More Paper Soldiers

I have been a bit busy on other things recently, but for the last few weeks I have been in Spain so have returned to expanding my Paperboys Jacobite ’45 set up.

I had previously made all of the British Infantry for Prestonpans, as shown here, here and here. The original Paperboys figures are 28mm high and a stand of 4 infantry is 40mm wide. I wanted my stands to be the same width as my plastic 1:72 figures (23mm high) which have a frontage of 15mm per figure. I therefore reduced the Paperboys scale to 70% which gave 4 figures (20mm high) on a 30mm wide base. My plastic figures are on a 1:30 ratio but by modelling the Paperboys on a 1:15 ratio they cover exactly the same frontage as my plastic units.

I made the cavalry on the same principle as the infantry. At the reduced 70% scale each stand of three cavalry has a 30mm frontage. My plastic Squadrons on a 1:30 ratio have 3 figures with a 60mm frontage (20mm per figure). I therefore made my Paperboys Squadrons on a 1:15 ratio as 6 figures with exactly the same 60mm frontage. The cavalry bases are 20mm deep.

I only modelled them in one rank and each Squadron has one 3 figure stand, one two figure stand and one single figure. This allows figure removal, which I like.

I copied and pasted from the original Paperboys to make one sheet for each Regiment. This shows 13th (Gardiner’s) Dragoons. I used the Paint programme to add their green facings. Their Standard is the same one I used for my plastic figures, I copied pikes as a flagpole and there is a hand beside them to stick over the flagpole.

I also made dismounted dragoons from the free Extras sheet.

Here are 13th Dragoons in a Line of Squadrons.

I wanted to have tethered horses for when my dragoons dismount. I made these by converting a dismounted dragoon as a horseholder, moving his musket to a resting position then copying three horses from those intended as casualty markers on the original Paperboys Dragoons sheet.

I then used the Paint programme to tighten these up into a Dragoon horses and horseholder stand.

I made a sheet of these dismounted dragoon horses and horseholders, to cover both 13th and 14th Dragoons. Each Squadron has one stand of three horses, one of two horses and a single horse. The 14th Dragoons single horses are at the bottom of the sheet since there was not enough room to put them at the side.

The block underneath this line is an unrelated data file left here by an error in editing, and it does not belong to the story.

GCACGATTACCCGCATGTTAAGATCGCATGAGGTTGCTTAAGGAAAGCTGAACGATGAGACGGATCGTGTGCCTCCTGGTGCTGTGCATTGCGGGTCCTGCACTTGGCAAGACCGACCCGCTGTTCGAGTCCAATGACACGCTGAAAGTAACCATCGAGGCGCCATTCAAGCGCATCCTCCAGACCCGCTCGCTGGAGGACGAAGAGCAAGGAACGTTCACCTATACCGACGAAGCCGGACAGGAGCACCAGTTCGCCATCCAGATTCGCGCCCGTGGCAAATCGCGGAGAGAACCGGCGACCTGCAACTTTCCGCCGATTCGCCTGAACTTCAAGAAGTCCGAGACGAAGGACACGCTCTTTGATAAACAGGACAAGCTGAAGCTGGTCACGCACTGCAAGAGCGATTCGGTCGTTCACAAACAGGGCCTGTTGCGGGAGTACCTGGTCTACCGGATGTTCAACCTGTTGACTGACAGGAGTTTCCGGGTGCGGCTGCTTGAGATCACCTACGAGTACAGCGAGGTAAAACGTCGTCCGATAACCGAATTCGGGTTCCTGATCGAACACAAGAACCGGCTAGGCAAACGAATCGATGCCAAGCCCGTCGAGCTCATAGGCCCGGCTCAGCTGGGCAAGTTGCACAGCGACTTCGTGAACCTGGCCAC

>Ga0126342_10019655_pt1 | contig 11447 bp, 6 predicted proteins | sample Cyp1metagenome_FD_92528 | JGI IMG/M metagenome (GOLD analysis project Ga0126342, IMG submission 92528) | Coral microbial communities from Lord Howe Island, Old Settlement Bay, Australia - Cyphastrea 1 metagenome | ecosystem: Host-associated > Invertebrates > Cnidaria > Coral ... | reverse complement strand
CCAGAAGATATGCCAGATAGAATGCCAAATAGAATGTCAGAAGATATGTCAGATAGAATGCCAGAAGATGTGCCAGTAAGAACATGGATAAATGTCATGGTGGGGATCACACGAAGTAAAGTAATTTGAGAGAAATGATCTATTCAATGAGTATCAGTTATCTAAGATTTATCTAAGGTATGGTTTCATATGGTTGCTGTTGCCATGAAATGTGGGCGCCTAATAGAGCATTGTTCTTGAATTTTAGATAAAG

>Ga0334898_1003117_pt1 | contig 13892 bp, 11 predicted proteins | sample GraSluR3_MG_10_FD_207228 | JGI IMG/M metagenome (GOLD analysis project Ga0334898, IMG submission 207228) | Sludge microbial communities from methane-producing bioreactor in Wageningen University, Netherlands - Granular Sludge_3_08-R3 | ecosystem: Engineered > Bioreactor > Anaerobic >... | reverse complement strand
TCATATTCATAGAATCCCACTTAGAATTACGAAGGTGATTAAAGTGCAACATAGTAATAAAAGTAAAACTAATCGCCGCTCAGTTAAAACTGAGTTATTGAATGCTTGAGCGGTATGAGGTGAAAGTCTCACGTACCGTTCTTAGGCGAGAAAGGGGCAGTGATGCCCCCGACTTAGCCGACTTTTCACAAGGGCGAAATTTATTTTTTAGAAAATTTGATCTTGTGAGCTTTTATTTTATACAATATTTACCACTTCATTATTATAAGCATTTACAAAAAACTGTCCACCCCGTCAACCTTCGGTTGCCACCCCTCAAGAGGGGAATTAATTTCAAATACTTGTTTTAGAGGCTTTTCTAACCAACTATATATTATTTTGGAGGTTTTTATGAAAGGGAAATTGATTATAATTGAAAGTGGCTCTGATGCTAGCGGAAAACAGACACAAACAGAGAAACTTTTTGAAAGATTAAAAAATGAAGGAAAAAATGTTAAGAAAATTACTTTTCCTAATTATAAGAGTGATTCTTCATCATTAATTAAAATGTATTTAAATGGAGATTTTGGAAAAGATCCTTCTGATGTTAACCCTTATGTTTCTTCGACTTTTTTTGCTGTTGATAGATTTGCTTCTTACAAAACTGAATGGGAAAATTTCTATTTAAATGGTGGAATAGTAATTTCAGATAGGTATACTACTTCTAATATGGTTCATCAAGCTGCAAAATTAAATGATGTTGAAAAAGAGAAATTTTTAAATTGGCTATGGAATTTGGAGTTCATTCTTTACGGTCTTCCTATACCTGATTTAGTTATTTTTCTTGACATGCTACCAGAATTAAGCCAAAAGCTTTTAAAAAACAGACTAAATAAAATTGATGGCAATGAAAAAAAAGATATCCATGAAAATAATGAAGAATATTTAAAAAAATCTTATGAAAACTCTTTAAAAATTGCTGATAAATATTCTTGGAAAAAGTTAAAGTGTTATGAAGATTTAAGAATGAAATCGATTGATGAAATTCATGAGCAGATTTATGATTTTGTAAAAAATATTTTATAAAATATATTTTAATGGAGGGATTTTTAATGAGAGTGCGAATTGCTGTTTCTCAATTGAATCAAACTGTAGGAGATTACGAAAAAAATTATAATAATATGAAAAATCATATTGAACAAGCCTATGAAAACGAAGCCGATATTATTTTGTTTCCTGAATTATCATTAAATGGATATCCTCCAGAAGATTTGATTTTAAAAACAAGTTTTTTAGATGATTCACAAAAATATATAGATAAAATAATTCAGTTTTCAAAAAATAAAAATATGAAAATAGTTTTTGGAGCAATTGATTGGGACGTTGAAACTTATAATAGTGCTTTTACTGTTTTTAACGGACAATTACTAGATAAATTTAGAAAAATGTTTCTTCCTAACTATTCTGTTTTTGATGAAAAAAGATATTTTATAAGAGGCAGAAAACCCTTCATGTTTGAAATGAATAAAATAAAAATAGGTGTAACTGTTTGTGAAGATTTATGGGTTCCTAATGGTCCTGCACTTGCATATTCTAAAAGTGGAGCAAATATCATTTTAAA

Here are 13th Dragoons dismounted. Each Squadron has two figures holding the horses and four dismounted dragoons. I did consider modelling one of the dismounted pairs of dragoons as a command stand, but since I have not done that with my plastic figures, I did not do that with my Paperboys either, although I might reconsider that. The 13th and 14th Dragoons did not dismount in any of the actions they were involved in during the Jacobite ’45, but the 3rd, 10th and 11th Dragoons did at Clifton so it is a capability which I wanted all of my British Dragoons to have.

Here is the sheet for 14th (Hamilton’s) Dragoons, who had buff facings in 1745. The original Paperboys dragoons have white facings, so I used the Paint programme to colour these as buff.

Here are the 14th (Hamilton’s) Dragoons in a column of Half Squadrons (Troops), which was a common formation for movement, both during this era and during the Napoleonic Wars.

Interestingly this works better with my Paperboys Squadrons of six figures, so three figures per half squadron, than it does with my plastic figures which have only three figures per Squadron, so can’t be deployed by half squadrons.

The Dragoons at Culloden operated by half squadrons, not by squadrons.

Finally, here are the 14th (Hamilton’s) Dragoons dismounted.

I am going back to UK in a couple of days so will get back to my plastic figures then.

My next Paperboys project will be the British Artillery at Prestonpans, but that will have to wait until the next time I am in Spain.

2 thoughts on “More Paper Soldiers

  1. Jennifer June 15, 2022 / 12:31 pm

    Impressive conversions, and the larger flag stands out nicely too.

    Like

    • rodwargaming June 15, 2022 / 2:03 pm

      Hi Jennifer,

      Yes, I enjoy thinking out the conversions and making them.

      Rod

      Like

Leave a Reply

Fill in your details below or click an icon to log in:

WordPress.com Logo

You are commenting using your WordPress.com account. Log Out /  Change )

Twitter picture

You are commenting using your Twitter account. Log Out /  Change )

Facebook photo

You are commenting using your Facebook account. Log Out /  Change )

Connecting to %s